If you still need assistance or aren’t sure how to deal with your particular case of perennial weeds, it may be worth considering chemical warfare in the form of weedkillers; however, if this is the case, it may be easier (and safer) all round to simply call in the experts.

 

For more information on weedkillers, treatments and general weed removal tips, why not drop us a line or enlist our team of experts to remove your problem plants for you?

Call today on 029 2039 7554 or hit the button below to contact us for a free survey now!

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Football is a passionate sport: from the fans in the stands to the players on the pitch. If you’re involved in the upkeep of a football pitch, that same passion can show with the way the pitch itself is maintained. After all, a good pitch can make a big difference come kick-off time.

Here are our top five tips when it comes to football pitch maintenance.

  football pitch maintenance

Mow

According to several football pitch experts (including those associated with clubs in the Premier League), the grass on a football pitch should never be allowed to exceed 60mm in length. That means regular mowing and frequent TLC – even in the off-season.

During the playing season, the recommended grass length is between 25 and 30mm long. To achieve this, it’s recommended that your pitch has a minimum of 20 cuts per year, allowing for additional cuts to be made if the weather is good and promotes a faster rate of growth.

 

Fertilise

Fertilising your football pitch can be an effective way of ensuring it’s well maintained and continues to grow and recover healthily. An unfertilised pitch can lead to a weak pitch that recovers a slow rate – which is far from ideal during the height of the season.

However, like anything in life, too much of a good thing can quickly become bad news. Excessive use of fertiliser – particularly nitrogen – can lead to a number of problems and cause your turf to damage more easily.

 

Weed

As with any grassy terrain, football pitches can be susceptible to weed growth, which can be both an eye-sore for the fans and an annoyance for the players. This doesn’t just apply to the aesthetics either - a weed-free pitch also provides a better surface for the players to perform.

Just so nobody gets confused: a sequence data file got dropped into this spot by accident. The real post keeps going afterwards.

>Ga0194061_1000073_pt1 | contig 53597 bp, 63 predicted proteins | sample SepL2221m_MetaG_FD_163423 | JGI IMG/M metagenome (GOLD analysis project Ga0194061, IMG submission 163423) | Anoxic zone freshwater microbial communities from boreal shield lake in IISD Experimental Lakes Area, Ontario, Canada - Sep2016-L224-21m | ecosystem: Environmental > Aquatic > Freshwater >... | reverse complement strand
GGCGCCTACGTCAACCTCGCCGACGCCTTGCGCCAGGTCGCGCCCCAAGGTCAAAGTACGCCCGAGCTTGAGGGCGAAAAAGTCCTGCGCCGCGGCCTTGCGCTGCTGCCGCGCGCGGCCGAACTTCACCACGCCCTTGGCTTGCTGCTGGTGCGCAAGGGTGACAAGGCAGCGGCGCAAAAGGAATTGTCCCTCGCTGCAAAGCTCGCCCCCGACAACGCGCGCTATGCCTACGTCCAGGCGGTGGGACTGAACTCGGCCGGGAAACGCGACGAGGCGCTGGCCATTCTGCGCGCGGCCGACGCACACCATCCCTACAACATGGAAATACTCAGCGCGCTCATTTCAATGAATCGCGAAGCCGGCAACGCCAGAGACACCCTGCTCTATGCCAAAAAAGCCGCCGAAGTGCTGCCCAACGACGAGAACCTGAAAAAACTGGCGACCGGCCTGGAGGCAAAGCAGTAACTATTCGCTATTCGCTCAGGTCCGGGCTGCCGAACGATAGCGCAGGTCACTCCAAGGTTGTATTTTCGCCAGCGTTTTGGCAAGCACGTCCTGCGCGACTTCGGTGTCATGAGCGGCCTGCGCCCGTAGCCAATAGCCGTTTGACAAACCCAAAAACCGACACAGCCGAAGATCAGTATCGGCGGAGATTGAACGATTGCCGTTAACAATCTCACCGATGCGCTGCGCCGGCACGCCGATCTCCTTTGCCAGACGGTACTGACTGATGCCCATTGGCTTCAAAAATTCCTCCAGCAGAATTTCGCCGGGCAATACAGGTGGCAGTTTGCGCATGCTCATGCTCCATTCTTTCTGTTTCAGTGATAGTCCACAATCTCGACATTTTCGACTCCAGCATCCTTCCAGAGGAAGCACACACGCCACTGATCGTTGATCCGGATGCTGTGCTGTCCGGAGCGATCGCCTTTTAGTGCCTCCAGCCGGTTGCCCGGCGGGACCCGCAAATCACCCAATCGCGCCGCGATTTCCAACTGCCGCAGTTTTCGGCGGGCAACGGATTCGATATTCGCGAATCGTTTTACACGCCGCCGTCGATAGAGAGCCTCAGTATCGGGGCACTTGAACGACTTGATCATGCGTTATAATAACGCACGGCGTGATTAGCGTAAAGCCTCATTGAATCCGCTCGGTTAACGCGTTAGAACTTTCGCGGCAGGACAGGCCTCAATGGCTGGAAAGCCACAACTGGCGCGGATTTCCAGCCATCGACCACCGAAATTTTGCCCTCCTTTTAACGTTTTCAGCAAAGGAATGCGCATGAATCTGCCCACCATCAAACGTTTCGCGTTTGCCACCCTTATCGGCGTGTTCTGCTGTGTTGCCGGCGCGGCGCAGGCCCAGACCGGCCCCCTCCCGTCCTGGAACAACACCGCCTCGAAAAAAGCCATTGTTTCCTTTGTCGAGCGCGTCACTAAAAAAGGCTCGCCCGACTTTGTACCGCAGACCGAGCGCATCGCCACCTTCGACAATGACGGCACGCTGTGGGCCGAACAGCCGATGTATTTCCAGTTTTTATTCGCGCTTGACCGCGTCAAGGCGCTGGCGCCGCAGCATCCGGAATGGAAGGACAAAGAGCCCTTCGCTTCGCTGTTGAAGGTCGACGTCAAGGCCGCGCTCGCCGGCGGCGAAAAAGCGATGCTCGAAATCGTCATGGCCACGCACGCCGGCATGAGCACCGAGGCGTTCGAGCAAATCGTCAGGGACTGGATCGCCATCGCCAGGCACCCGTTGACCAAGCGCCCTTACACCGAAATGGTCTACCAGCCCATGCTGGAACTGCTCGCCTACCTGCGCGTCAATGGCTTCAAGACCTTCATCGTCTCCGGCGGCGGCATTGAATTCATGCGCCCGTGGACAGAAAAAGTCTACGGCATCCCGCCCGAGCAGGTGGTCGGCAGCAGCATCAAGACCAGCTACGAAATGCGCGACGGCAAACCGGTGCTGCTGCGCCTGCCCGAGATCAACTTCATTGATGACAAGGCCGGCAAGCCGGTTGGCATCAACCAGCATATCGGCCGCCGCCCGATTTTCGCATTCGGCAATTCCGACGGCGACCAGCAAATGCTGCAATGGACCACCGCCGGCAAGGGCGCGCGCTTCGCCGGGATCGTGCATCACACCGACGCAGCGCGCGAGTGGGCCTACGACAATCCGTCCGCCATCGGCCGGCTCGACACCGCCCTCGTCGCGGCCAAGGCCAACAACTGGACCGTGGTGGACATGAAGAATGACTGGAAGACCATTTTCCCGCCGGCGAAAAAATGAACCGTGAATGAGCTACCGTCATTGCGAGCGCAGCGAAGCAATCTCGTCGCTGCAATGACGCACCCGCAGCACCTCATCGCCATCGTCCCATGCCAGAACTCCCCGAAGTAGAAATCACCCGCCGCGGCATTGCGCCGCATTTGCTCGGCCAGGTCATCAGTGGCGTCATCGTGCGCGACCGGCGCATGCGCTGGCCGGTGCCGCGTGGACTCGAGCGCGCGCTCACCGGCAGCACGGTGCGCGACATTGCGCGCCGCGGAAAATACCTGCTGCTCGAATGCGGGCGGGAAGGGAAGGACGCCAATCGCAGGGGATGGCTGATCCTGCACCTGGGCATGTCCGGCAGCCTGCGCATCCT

When it comes to weed prevention, herbicides can be a great way to ensure your pitch stays in peak condition. However, it’s worth noting that the application of agrochemicals can only be administered on your pitch by a licensed and fully-qualified professional.

 

Maintain and Repair

Staying on top of your pitch throughout the season can be the best way to ensure it stays in tip-top condition until the very last game. That means regular repair work and methodical care from week to week.

From applying top dressing and verti-draining to fixing divots and maintaining pitch markings, regularly tending to your ground’s needs can be the difference between a lush, green playing surface and a boggy pit of sludge.

 

Tough Decisions

While nobody wants to be the bad guy when it comes to sport, sometimes tough decisions need to be made for the greater good. For a groundskeeper, that can mean calling off a match if conditions aren’t ideal.

It won’t be a popular decision to make but a soaking pitch that’s been stampeded for 90 minutes by 22 players will leave behind a seriously tarnished battlefield and one that may not recover by the following week.

Another tough decision that may prove to be a good one is to outsource some of your maintenance needs. There’s no shame in knowing when you’re out of your depth and sometimes calling in an outsider to help lighten the load can be a wise call.

After all, a botched job can prove catastrophic for an impending fixture and getting it right the first time is vitally important. The football fans (and players) that attend may not be so forgiving if the pitch isn’t fit for purpose!

 

If you would like more info on football pitch maintenance or are looking to outsource any of your maintenance needs, drop us a line today! Call our grounds maintenance team now on 029 2039 7554 or drop us a message for a FREE quote.